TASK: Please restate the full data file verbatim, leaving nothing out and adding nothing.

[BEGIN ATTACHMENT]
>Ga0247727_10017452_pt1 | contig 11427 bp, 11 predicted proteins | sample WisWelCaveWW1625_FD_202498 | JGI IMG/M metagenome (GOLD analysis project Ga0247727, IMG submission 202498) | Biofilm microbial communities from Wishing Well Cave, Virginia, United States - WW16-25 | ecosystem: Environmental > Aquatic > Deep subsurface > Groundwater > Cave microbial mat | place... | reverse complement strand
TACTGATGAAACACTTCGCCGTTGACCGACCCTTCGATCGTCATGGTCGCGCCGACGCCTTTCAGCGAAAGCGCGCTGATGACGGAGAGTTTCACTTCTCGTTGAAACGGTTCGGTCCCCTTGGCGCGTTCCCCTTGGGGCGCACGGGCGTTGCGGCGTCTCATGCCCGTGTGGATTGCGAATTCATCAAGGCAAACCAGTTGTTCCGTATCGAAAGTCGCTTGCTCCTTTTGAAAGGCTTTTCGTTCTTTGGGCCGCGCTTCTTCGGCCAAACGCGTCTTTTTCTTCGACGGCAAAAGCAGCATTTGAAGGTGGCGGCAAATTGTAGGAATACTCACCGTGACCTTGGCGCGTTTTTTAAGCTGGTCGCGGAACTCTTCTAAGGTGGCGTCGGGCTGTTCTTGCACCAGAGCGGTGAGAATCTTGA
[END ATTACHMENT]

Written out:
>Ga0247727_10017452_pt1 | contig 11427 bp, 11 predicted proteins | sample WisWelCaveWW1625_FD_202498 | JGI IMG/M metagenome (GOLD analysis project Ga0247727, IMG submission 202498) | Biofilm microbial communities from Wishing Well Cave, Virginia, United States - WW16-25 | ecosystem: Environmental > Aquatic > Deep subsurface > Groundwater > Cave microbial mat | place... | reverse complement strand
TACTGATGAAACACTTCGCCGTTGACCGACCCTTCGATCGTCATGGTCGCGCCGACGCCTTTCAGCGAAAGCGCGCTGATGACGGAGAGTTTCACTTCTCGTTGAAACGGTTCGGTCCCCTTGGCGCGTTCCCCTTGGGGCGCACGGGCGTTGCGGCGTCTCATGCCCGTGTGGATTGCGAATTCATCAAGGCAAACCAGTTGTTCCGTATCGAAAGTCGCTTGCTCCTTTTGAAAGGCTTTTCGTTCTTTGGGCCGCGCTTCTTCGGCCAAACGCGTCTTTTTCTTCGACGGCAAAAGCAGCATTTGAAGGTGGCGGCAAATTGTAGGAATACTCACCGTGACCTTGGCGCGTTTTTTAAGCTGGTCGCGGAACTCTTCTAAGGTGGCGTCGGGCTGTTCTTGCACCAGAGCGGTGAGAATCTTGA